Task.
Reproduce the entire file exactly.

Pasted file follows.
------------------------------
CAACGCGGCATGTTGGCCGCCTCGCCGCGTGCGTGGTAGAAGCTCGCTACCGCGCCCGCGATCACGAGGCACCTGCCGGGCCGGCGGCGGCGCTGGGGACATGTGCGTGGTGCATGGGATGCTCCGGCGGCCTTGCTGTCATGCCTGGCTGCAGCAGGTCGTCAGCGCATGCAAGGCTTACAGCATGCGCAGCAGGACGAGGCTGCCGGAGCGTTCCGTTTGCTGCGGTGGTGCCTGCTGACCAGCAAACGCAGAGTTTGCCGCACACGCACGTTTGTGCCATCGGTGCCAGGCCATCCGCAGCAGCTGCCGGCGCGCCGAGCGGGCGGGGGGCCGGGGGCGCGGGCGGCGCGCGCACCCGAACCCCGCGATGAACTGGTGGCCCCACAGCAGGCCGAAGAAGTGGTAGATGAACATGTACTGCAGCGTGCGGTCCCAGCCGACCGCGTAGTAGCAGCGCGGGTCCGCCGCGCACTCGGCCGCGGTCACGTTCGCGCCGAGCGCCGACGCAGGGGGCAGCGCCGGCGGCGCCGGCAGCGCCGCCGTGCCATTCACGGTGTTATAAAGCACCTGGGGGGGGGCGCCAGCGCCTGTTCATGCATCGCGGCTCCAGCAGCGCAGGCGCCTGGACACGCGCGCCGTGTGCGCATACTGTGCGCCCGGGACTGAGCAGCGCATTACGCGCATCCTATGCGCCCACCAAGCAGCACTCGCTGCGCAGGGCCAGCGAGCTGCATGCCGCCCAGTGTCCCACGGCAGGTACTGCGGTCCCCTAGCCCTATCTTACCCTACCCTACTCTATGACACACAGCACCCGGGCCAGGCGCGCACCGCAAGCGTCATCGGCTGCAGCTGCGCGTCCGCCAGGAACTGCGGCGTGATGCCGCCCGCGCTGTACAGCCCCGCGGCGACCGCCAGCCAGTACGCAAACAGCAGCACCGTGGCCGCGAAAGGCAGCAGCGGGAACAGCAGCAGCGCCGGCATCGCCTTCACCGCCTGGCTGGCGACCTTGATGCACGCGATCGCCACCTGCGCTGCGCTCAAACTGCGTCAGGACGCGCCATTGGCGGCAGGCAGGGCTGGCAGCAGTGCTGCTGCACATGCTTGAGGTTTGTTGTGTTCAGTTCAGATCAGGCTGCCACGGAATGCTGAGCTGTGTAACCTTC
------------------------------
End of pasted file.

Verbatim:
CAACGCGGCATGTTGGCCGCCTCGCCGCGTGCGTGGTAGAAGCTCGCTACCGCGCCCGCGATCACGAGGCACCTGCCGGGCCGGCGGCGGCGCTGGGGACATGTGCGTGGTGCATGGGATGCTCCGGCGGCCTTGCTGTCATGCCTGGCTGCAGCAGGTCGTCAGCGCATGCAAGGCTTACAGCATGCGCAGCAGGACGAGGCTGCCGGAGCGTTCCGTTTGCTGCGGTGGTGCCTGCTGACCAGCAAACGCAGAGTTTGCCGCACACGCACGTTTGTGCCATCGGTGCCAGGCCATCCGCAGCAGCTGCCGGCGCGCCGAGCGGGCGGGGGGCCGGGGGCGCGGGCGGCGCGCGCACCCGAACCCCGCGATGAACTGGTGGCCCCACAGCAGGCCGAAGAAGTGGTAGATGAACATGTACTGCAGCGTGCGGTCCCAGCCGACCGCGTAGTAGCAGCGCGGGTCCGCCGCGCACTCGGCCGCGGTCACGTTCGCGCCGAGCGCCGACGCAGGGGGCAGCGCCGGCGGCGCCGGCAGCGCCGCCGTGCCATTCACGGTGTTATAAAGCACCTGGGGGGGGGCGCCAGCGCCTGTTCATGCATCGCGGCTCCAGCAGCGCAGGCGCCTGGACACGCGCGCCGTGTGCGCATACTGTGCGCCCGGGACTGAGCAGCGCATTACGCGCATCCTATGCGCCCACCAAGCAGCACTCGCTGCGCAGGGCCAGCGAGCTGCATGCCGCCCAGTGTCCCACGGCAGGTACTGCGGTCCCCTAGCCCTATCTTACCCTACCCTACTCTATGACACACAGCACCCGGGCCAGGCGCGCACCGCAAGCGTCATCGGCTGCAGCTGCGCGTCCGCCAGGAACTGCGGCGTGATGCCGCCCGCGCTGTACAGCCCCGCGGCGACCGCCAGCCAGTACGCAAACAGCAGCACCGTGGCCGCGAAAGGCAGCAGCGGGAACAGCAGCAGCGCCGGCATCGCCTTCACCGCCTGGCTGGCGACCTTGATGCACGCGATCGCCACCTGCGCTGCGCTCAAACTGCGTCAGGACGCGCCATTGGCGGCAGGCAGGGCTGGCAGCAGTGCTGCTGCACATGCTTGAGGTTTGTTGTGTTCAGTTCAGATCAGGCTGCCACGGAATGCTGAGCTGTGTAACCTTC